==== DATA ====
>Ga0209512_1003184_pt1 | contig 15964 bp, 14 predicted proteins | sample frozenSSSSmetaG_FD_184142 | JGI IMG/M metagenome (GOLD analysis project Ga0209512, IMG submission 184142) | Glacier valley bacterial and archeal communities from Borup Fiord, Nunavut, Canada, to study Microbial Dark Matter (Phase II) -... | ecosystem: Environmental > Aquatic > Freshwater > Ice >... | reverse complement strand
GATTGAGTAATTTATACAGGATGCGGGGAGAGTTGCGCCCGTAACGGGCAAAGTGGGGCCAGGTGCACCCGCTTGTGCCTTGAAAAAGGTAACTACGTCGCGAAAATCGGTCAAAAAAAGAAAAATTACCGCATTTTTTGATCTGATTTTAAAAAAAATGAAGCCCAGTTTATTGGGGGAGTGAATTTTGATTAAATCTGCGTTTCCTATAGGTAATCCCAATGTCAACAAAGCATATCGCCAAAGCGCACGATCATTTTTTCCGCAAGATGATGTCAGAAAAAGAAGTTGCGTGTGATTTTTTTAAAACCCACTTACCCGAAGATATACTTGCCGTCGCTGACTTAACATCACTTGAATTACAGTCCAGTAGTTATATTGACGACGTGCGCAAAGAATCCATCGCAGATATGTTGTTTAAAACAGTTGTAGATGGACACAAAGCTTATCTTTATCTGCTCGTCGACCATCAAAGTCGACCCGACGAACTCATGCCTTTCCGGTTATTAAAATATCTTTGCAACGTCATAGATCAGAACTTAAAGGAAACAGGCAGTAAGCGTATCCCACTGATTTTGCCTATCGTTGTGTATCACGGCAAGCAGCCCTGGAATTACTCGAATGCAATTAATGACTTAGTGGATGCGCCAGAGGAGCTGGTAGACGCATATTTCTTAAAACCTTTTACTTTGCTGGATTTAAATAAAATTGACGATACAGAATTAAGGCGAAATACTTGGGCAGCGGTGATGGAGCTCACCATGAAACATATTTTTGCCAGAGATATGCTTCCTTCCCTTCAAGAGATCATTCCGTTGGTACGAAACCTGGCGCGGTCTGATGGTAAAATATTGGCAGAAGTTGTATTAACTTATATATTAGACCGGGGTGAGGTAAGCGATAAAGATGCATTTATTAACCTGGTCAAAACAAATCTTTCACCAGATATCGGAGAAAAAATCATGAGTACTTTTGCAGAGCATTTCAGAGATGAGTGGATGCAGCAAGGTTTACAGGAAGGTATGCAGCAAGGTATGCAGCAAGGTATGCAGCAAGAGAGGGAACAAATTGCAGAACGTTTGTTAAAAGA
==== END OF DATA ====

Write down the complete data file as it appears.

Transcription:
>Ga0209512_1003184_pt1 | contig 15964 bp, 14 predicted proteins | sample frozenSSSSmetaG_FD_184142 | JGI IMG/M metagenome (GOLD analysis project Ga0209512, IMG submission 184142) | Glacier valley bacterial and archeal communities from Borup Fiord, Nunavut, Canada, to study Microbial Dark Matter (Phase II) -... | ecosystem: Environmental > Aquatic > Freshwater > Ice >... | reverse complement strand
GATTGAGTAATTTATACAGGATGCGGGGAGAGTTGCGCCCGTAACGGGCAAAGTGGGGCCAGGTGCACCCGCTTGTGCCTTGAAAAAGGTAACTACGTCGCGAAAATCGGTCAAAAAAAGAAAAATTACCGCATTTTTTGATCTGATTTTAAAAAAAATGAAGCCCAGTTTATTGGGGGAGTGAATTTTGATTAAATCTGCGTTTCCTATAGGTAATCCCAATGTCAACAAAGCATATCGCCAAAGCGCACGATCATTTTTTCCGCAAGATGATGTCAGAAAAAGAAGTTGCGTGTGATTTTTTTAAAACCCACTTACCCGAAGATATACTTGCCGTCGCTGACTTAACATCACTTGAATTACAGTCCAGTAGTTATATTGACGACGTGCGCAAAGAATCCATCGCAGATATGTTGTTTAAAACAGTTGTAGATGGACACAAAGCTTATCTTTATCTGCTCGTCGACCATCAAAGTCGACCCGACGAACTCATGCCTTTCCGGTTATTAAAATATCTTTGCAACGTCATAGATCAGAACTTAAAGGAAACAGGCAGTAAGCGTATCCCACTGATTTTGCCTATCGTTGTGTATCACGGCAAGCAGCCCTGGAATTACTCGAATGCAATTAATGACTTAGTGGATGCGCCAGAGGAGCTGGTAGACGCATATTTCTTAAAACCTTTTACTTTGCTGGATTTAAATAAAATTGACGATACAGAATTAAGGCGAAATACTTGGGCAGCGGTGATGGAGCTCACCATGAAACATATTTTTGCCAGAGATATGCTTCCTTCCCTTCAAGAGATCATTCCGTTGGTACGAAACCTGGCGCGGTCTGATGGTAAAATATTGGCAGAAGTTGTATTAACTTATATATTAGACCGGGGTGAGGTAAGCGATAAAGATGCATTTATTAACCTGGTCAAAACAAATCTTTCACCAGATATCGGAGAAAAAATCATGAGTACTTTTGCAGAGCATTTCAGAGATGAGTGGATGCAGCAAGGTTTACAGGAAGGTATGCAGCAAGGTATGCAGCAAGGTATGCAGCAAGAGAGGGAACAAATTGCAGAACGTTTGTTAAAAGA